Imagine pulling up to a stoplight or corner, and waiting for your turn to go. Maybe some people are milling around on the sidewalk and you’re waiting to see if they cross — maybe you need the light to change. And then, suddenly, a complete stranger has hopped into the back of your car and is shouting an address at you. How would you react? It’s not quite a car-jacking, but it might feel like it, and apparently it’s a growing problem in urban areas, thanks to ridesharing services like Uber, where customers are failing to check that a car is being driven by an Uber associate before hopping in.
Reports are rolling in from urban areas like San Francisco and Los Angeles, where drivers are getting irritated with having people randomly jump into their backseats, and customers are uber embarrassed about confusing their ride with some random stranger. Understandably, neither side is pleased with this arrangement. Customers just want to get wherever they need to go, while drivers would prefer not to be greeted with a surprise passenger in the backseat — especially women and minorities, who may be concerned about a safety issue on top of the bizarre experience of being confused with a private driver.
Unlike Lyft, which helpfully installs giant pink moustaches on partner cars to make them easier to find, Uber relies on unmarked cars, as do many other ridesharing services like it. When users of the service hail a car, they’re actually given make and model information, but many don’t look closely, especially if they’re distracted or intoxicated. When a car that looks right rolls up, many neglect the basic etiquette of walking up to the passenger-side window to confirm that the driver is, in fact, offering a ride, rather than just hitting the street on her own time.
Ridesharing services like Uber have mushroomed in recent years, creating a variety of concerns, especially among taxi drivers, who are concerned about the obvious threat to their livelihood. They complain that livery licenses are expensive, as are other restrictions on cab drivers, and ridesharing services effectively skirt these limitations to make hailing a car cheaper for customers — at the cost of more tightly-regulated cabs. In its ongoing regulatory fight, the firm has picked up some big lobbyists and pushed for support from a variety of corners.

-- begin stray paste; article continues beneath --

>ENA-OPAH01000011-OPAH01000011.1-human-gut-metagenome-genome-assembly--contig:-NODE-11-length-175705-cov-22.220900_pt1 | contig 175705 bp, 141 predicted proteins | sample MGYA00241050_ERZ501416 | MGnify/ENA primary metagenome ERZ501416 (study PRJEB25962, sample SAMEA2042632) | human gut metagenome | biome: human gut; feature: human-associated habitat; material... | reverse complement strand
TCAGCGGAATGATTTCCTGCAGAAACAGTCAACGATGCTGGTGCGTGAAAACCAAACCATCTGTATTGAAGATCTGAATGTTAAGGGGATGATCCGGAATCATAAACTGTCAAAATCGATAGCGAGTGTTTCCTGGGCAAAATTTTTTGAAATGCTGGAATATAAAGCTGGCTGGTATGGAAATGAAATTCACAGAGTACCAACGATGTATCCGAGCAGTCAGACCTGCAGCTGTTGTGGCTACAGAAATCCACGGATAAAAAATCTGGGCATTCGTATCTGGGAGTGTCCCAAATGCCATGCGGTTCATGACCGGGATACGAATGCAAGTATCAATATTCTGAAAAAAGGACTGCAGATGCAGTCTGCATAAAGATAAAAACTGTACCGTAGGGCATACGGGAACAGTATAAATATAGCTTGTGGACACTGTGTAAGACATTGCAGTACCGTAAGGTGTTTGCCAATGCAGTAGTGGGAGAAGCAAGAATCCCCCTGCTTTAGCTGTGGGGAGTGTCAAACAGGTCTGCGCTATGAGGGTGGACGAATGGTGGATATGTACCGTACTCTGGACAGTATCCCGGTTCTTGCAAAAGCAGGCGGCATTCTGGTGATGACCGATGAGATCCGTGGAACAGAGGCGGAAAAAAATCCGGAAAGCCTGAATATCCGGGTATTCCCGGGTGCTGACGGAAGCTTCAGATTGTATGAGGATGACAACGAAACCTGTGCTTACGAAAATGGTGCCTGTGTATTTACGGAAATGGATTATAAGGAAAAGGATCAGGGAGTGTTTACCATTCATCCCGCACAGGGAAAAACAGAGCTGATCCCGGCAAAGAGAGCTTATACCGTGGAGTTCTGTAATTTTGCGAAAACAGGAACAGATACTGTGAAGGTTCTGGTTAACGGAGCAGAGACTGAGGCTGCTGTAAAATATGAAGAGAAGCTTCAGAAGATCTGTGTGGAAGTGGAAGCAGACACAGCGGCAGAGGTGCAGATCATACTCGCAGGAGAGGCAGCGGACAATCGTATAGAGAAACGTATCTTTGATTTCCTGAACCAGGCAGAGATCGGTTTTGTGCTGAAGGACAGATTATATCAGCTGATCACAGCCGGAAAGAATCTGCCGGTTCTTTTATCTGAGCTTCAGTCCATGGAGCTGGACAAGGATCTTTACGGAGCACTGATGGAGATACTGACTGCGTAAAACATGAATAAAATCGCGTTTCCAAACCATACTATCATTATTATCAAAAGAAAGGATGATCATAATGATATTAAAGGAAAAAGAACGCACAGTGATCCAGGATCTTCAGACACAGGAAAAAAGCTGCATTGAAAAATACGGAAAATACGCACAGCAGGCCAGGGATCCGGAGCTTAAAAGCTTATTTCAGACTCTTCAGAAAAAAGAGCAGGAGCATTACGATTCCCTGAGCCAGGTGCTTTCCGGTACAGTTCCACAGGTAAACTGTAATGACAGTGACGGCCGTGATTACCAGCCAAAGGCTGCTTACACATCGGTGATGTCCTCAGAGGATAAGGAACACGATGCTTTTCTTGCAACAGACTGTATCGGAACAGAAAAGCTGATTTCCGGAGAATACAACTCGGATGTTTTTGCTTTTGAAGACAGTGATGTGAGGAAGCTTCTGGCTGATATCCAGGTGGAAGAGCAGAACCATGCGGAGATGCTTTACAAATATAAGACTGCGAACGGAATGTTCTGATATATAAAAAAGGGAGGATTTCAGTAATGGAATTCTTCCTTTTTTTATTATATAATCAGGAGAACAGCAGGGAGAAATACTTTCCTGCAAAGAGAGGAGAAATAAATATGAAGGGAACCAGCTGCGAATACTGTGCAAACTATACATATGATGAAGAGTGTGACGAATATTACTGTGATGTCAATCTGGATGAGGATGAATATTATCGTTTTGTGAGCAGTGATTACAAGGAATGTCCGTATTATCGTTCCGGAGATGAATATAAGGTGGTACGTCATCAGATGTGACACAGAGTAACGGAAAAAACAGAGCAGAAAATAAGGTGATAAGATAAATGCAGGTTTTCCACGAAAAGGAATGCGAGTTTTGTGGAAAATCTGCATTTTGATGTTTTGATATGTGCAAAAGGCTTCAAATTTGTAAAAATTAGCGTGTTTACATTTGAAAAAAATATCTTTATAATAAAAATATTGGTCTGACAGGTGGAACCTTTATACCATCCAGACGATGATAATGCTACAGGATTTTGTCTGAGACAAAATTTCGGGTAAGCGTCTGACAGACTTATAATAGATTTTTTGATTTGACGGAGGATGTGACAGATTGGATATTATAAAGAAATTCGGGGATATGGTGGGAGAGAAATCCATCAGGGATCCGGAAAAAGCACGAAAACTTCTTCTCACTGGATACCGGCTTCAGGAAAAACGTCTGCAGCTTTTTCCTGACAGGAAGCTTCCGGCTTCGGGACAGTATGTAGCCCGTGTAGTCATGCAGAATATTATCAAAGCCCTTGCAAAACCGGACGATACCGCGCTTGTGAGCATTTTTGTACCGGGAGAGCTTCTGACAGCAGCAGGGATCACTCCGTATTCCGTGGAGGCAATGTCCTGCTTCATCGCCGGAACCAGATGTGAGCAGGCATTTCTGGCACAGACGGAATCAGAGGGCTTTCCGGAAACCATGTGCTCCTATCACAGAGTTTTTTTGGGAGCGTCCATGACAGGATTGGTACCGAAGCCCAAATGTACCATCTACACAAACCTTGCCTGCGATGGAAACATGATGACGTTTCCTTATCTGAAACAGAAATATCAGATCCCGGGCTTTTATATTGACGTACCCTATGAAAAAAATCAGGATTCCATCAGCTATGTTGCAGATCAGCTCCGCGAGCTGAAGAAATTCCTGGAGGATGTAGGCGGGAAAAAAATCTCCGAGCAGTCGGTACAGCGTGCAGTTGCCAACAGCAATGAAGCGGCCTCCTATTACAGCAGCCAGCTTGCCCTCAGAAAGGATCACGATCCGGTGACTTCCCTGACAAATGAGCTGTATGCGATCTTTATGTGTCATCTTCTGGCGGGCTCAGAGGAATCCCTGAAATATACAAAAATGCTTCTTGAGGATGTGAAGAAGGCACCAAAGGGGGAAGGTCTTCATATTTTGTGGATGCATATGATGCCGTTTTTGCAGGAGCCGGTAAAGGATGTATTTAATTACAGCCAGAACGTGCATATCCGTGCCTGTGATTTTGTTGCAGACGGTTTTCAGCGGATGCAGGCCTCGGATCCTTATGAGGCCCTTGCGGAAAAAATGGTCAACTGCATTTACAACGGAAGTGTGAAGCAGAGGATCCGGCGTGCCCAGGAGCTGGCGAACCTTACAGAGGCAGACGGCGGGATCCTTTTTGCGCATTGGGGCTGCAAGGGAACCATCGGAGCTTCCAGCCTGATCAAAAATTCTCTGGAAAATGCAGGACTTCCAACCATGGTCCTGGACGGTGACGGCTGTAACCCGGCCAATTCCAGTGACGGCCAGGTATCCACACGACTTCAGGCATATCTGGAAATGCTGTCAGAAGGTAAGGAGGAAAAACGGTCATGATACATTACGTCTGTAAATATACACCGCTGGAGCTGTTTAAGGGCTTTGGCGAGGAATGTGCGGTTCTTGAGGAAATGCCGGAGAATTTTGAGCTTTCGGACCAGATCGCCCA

This creates yet another concern about the company, and raises more questions about the safety of ridesharing services. Licensed cabs are typically clearly marked, making it easy to identify them, and individuals who hail cabs don’t have to wonder about whether a vehicle is the right one to get into. Even private hire cars typically have some indicative markings. Many cars belonging to ridesharing services, though, have no markings as companies don’t require them — although some civilian drivers have joked that maybe it’s time to start displaying “NOT an Uber” on dashboards to avoid situations like these.
Resolving the issue could be as simple as requiring that all participants in rideshare services clearly mark their vehicles so customers can identify them. But this recent spate of incidents brings up some larger issues about the safety of ridesharing services, and underscores the fact that concerns about them may be legitimate.
As cabs and workers depending on a traditional and more closely regulated model protest that ridesharing is depriving them of work and opportunities, the risks to ordinary drivers posed by thoughtless or distracted Uber customers are yet another strike against such services.
Photo credit: Scott Schiller.